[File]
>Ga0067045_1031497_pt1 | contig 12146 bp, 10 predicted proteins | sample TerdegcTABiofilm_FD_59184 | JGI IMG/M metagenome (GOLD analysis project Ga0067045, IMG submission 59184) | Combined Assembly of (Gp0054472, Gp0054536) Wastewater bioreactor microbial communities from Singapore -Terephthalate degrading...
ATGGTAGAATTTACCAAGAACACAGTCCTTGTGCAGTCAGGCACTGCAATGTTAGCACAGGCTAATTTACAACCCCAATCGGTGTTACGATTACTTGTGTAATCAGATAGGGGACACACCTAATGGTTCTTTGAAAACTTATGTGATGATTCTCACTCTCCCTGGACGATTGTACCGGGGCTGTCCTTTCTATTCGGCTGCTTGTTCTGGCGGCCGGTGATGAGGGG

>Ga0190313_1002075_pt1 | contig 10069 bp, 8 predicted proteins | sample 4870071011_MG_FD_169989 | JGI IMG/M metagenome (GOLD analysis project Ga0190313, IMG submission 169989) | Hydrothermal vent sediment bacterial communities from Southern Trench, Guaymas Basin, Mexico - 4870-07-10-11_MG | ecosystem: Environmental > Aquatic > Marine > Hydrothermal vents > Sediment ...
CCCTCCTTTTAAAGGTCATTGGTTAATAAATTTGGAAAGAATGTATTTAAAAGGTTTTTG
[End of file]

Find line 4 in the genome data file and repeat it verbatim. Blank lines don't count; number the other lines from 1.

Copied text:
CCCTCCTTTTAAAGGTCATTGGTTAATAAATTTGGAAAGAATGTATTTAAAAGGTTTTTG